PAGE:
What does the future look like for Gabby’s Tortillas? Griffin says that her dream is to operate her own tortilla factory, and distribute her products nationwide—a dream not too far from reality. The process has begun to open a tortilla and tamale factory in Robertsdale, Alabama the first of the year. She added that she will use her newly acquired culinary skills to enhance the original tortilla recipe, all the while offering her guidance and mentorship to aspiring young entrepreneurs. Griffin expects to earn her Associates Degree in Culinary Arts within the next year, at just 18 years old.
For middle and high school students interested in applying to their local YEA! program, go to www.yeausa.org.
The Young Entrepreneurs Academy (YEA!) is a 501(c)(3) offering groundbreaking year-long classes that teach middle and high school students how to start and run their own businesses. Throughout the class, students develop business ideas, write business plans, conduct market research, pitch their plans to a panel of investors, and launch and run their own real, fully formed companies and social movements. The project-based program includes guest speakers from the local business community and behind-the-scenes trips to local companies and empowers students to take charge of their futures.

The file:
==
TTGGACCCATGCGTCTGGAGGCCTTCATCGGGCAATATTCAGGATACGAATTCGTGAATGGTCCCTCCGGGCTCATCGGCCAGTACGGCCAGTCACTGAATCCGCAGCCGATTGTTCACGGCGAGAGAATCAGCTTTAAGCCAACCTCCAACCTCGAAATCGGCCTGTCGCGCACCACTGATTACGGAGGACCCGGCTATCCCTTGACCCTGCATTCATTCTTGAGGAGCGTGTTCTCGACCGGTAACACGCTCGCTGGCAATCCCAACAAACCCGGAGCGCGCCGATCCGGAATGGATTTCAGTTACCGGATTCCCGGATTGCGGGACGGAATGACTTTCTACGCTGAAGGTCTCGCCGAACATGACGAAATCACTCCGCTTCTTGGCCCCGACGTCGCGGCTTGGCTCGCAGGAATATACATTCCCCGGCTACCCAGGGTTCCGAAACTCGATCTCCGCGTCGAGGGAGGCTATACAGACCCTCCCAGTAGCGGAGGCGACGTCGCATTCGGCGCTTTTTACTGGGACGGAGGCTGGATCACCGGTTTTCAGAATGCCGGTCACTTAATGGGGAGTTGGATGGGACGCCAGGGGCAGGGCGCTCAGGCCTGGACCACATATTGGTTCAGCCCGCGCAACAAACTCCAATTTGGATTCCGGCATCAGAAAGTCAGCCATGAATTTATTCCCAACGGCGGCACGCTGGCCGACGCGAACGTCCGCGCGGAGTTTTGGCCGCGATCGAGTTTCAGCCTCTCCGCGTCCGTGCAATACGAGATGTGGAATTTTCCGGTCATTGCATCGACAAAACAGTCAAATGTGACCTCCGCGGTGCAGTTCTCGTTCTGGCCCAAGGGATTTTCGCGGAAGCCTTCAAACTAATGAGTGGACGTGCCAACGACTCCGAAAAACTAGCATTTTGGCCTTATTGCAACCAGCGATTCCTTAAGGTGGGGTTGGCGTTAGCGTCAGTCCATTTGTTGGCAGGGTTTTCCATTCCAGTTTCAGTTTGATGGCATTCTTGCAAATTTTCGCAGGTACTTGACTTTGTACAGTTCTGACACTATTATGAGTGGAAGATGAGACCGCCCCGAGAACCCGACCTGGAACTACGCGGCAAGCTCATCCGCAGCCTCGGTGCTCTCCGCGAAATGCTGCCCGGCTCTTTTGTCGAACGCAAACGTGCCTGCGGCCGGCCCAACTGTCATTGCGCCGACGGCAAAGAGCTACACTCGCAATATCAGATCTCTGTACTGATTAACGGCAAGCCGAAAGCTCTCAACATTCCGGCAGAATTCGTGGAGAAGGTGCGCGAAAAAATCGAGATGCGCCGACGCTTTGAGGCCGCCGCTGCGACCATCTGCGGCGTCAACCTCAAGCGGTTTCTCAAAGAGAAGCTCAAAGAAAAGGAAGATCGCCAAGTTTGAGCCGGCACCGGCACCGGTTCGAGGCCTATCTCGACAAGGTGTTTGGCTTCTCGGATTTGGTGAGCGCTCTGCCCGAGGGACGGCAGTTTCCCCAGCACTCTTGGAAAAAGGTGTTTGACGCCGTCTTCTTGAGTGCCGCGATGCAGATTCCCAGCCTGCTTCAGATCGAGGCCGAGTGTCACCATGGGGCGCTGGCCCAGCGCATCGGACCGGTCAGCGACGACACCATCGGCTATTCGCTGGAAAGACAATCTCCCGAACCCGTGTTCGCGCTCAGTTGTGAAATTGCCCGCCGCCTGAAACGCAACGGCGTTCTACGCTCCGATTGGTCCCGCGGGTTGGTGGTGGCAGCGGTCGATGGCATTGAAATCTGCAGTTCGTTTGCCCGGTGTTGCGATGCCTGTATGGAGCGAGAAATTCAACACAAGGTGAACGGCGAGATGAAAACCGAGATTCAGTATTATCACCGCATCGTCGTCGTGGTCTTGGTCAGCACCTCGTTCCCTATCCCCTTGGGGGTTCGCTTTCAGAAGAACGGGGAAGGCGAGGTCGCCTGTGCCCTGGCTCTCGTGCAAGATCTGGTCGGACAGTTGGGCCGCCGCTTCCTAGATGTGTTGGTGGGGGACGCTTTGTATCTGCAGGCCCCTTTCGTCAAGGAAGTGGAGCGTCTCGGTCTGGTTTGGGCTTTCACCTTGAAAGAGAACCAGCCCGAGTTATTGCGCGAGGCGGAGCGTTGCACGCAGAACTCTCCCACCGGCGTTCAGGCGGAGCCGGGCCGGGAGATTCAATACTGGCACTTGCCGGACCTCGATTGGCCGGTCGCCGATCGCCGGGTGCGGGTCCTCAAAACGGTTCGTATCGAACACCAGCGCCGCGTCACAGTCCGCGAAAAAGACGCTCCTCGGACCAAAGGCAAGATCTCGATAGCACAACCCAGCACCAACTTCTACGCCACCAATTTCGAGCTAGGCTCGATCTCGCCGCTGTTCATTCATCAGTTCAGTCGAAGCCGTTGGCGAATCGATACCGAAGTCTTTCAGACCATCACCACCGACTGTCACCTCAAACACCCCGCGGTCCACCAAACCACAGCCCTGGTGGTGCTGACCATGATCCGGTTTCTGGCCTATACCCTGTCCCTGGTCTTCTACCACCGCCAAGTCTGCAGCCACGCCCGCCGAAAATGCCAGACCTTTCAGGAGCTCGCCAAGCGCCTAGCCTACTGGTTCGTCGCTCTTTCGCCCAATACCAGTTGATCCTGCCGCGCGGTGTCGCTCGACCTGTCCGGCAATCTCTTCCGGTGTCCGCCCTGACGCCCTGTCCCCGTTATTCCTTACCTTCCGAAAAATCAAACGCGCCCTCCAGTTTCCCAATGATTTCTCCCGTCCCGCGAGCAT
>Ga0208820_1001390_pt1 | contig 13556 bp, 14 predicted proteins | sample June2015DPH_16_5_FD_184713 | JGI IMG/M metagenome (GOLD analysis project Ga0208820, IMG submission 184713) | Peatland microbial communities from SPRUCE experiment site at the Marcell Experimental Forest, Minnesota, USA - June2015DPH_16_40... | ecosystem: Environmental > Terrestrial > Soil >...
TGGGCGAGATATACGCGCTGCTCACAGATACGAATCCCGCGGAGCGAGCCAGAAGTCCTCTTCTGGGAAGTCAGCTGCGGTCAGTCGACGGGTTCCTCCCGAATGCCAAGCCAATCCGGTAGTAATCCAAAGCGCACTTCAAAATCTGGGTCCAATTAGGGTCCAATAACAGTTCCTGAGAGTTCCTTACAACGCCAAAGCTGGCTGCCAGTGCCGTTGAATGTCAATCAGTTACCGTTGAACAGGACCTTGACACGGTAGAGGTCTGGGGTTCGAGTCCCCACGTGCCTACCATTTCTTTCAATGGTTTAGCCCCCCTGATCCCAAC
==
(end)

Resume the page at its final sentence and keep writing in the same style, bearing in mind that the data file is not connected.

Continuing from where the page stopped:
Founded in 2004 at the University of Rochester with support from the Kauffman Foundation, the Young Entrepreneurs Academy today serves thousands of students nationwide. In 2011, the United States Chamber of Commerce Foundation became a national sponsor and partner of the Academy to help celebrate the spirit of enterprise among today’s youth and tomorrow’s future leaders.
YEA! bridges the business and educational communities to fulfill its mission of teaching more students how to make a job, not just take a job. YEA! is made possible by The Kauffman Foundation, the U.S. Chamber of Commerce Foundation and the E. Philip Saunders Foundation.
About the U. S. Chamber of Commerce Foundation
The U.S. Chamber of Commerce Foundation is dedicated to strengthening America’s long-term competitiveness and educating the public on how the free enterprise system improves society and the economy.